by Kathie England

There Is No Video

“What If There Were No George Floyd Video?” That’s the title of Nicholas Kristof’s opinion piece in The New York Times on June 6, 2020.

  • “There is no video to show that a black boy born today in Washington, D.C., Missouri, Alabama, Louisiana, Mississippi or a number of other states has a shorter life expectancy than a boy born in Bangladesh or India.” Nor is there a video to show that a black woman is two and a half times as likely to die in pregnancy as a white woman.
  • “There’s no video to show that black children still are often systematically shunted to second-rate schools and futures, just as they were in the Jim Crow era. About 15 percent of black or Hispanic students attend so-called apartheid schools that are less than 1 percent white.”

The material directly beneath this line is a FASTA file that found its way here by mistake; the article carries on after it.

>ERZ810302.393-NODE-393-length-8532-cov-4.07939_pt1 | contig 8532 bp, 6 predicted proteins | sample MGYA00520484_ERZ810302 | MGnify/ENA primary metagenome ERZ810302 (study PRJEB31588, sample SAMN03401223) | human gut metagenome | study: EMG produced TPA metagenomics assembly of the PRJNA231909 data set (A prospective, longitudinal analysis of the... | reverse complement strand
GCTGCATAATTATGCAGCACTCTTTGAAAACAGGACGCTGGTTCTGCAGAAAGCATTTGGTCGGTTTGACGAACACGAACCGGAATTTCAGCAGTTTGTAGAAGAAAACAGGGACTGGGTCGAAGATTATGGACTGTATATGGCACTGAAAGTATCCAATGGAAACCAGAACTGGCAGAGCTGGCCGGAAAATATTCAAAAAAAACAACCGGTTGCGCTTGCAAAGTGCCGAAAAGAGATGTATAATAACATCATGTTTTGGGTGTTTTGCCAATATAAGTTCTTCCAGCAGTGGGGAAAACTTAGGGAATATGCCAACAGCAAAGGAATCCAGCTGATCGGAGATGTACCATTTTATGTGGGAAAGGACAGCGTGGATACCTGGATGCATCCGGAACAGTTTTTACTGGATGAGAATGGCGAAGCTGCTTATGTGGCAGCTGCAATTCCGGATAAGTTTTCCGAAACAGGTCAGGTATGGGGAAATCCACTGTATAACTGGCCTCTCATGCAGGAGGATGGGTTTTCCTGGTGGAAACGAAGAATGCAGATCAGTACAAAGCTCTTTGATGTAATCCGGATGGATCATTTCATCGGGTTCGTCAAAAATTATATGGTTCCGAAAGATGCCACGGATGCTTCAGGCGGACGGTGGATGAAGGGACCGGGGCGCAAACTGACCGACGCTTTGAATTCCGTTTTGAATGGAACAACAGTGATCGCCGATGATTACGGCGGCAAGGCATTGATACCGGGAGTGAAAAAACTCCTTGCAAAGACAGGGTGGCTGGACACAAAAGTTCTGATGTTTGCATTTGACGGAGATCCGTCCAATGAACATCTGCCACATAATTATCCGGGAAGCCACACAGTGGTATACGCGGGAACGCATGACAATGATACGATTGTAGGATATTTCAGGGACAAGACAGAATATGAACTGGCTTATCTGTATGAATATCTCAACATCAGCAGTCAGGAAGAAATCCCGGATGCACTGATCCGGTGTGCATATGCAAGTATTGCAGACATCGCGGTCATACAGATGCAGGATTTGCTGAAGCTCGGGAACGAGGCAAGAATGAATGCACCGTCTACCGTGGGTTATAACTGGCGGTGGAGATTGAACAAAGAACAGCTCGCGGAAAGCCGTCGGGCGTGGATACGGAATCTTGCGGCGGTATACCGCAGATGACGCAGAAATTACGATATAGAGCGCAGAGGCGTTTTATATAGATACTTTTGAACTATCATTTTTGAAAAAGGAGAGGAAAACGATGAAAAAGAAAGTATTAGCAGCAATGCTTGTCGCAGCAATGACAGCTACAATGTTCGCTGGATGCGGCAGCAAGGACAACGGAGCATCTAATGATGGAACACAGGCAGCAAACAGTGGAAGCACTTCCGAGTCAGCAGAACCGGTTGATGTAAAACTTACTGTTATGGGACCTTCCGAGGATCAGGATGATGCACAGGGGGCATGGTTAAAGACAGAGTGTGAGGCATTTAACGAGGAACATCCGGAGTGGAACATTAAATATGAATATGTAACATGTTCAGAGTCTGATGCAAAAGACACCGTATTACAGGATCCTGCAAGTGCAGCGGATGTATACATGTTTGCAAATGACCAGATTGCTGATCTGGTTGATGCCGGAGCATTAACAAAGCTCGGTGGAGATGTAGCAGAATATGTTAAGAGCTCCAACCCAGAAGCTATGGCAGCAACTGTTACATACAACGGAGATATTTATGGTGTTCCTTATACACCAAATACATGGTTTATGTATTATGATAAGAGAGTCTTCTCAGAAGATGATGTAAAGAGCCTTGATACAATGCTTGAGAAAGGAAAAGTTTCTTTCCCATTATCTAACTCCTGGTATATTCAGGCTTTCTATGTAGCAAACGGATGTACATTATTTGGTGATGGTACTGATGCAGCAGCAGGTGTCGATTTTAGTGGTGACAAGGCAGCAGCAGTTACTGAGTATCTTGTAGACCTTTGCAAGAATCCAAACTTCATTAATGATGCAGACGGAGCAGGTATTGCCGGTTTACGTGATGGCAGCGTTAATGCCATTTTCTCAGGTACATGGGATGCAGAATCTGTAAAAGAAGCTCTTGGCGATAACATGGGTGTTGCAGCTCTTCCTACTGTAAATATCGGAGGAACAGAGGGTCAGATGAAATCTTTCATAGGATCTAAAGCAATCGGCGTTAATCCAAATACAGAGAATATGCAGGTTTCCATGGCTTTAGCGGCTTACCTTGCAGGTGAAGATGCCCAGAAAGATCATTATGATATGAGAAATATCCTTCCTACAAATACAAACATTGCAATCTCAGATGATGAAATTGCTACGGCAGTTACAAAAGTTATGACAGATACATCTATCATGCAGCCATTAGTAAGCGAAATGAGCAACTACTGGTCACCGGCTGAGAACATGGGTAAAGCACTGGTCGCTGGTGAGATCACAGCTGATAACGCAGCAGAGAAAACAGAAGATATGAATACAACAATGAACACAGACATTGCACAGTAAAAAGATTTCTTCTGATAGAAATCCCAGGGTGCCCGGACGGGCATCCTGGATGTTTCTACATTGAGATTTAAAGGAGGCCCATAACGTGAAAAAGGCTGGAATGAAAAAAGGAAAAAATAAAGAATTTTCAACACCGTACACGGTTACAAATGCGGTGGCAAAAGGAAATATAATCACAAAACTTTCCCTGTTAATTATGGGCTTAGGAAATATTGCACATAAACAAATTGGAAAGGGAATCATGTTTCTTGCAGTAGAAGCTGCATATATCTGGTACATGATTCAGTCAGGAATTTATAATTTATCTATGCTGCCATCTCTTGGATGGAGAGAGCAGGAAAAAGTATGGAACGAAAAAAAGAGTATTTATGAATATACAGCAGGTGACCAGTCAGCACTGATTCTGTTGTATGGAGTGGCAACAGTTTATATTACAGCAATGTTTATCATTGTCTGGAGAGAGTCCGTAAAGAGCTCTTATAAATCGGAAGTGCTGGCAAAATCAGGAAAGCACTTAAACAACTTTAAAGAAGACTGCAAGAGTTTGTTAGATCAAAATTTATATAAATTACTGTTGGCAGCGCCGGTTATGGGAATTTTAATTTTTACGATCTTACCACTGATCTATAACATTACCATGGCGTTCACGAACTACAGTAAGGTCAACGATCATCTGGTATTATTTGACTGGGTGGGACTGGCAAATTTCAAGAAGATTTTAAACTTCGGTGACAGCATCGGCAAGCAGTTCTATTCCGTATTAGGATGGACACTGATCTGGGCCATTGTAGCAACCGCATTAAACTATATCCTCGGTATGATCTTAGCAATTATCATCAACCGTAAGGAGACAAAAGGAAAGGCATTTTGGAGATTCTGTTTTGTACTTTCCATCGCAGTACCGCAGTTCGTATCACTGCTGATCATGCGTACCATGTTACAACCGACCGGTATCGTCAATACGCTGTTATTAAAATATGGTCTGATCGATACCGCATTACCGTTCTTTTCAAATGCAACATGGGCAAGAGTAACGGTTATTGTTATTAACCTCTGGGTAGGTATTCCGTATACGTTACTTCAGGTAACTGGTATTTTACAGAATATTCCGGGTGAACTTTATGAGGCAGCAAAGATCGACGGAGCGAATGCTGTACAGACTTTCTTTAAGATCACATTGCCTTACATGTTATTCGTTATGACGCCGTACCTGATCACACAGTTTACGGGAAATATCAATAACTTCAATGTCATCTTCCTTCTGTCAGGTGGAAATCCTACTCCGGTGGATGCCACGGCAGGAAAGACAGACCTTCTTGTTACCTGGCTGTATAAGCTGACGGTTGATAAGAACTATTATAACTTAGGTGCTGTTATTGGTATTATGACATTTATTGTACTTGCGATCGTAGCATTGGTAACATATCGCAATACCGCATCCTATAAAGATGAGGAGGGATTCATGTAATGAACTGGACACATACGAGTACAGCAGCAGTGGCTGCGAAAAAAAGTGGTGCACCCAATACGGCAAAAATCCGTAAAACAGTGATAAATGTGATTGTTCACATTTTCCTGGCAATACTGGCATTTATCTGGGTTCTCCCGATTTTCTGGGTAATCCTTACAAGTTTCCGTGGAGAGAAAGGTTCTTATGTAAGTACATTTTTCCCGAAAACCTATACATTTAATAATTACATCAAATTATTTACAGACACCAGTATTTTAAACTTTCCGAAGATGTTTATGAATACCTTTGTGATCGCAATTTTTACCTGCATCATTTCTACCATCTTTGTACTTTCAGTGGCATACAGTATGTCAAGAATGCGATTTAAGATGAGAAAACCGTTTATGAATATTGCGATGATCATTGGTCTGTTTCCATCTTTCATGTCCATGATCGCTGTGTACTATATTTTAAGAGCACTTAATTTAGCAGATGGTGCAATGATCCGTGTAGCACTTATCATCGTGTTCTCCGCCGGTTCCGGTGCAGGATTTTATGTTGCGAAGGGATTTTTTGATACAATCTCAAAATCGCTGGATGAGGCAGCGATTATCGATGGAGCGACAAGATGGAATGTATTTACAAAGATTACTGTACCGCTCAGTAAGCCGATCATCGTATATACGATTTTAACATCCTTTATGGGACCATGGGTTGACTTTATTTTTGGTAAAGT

• “There’s no video to show that blacks are dying from the coronavirus at more than twice the rate of whites, or that a result of the recent mass layoffs is that, as of last month, fewer than half of African-American adults now have a job.”

Without a video these statistics are just that, cold statistics. Yet “they represent a kind of invisible, structural racism and violence that perpetuates inequality.”

How much longer are we willing to turn our heads to this reality, inequality?

I can’t suggest one single small step that can change this invisible racism. But what if we each committed to remembering these statistics and the people they represent as vividly as we recall the video of George Floyd’s murder on the streets of Minneapolis?

  • Would that motivate us to make even a small donation to one of the myriad of organizations that are fighting this racism?
  • Would it impact how we vote in November?
  • Would it motivate us to speak up when someone utters a racial slur?
  • Would it motivate us to show up for change?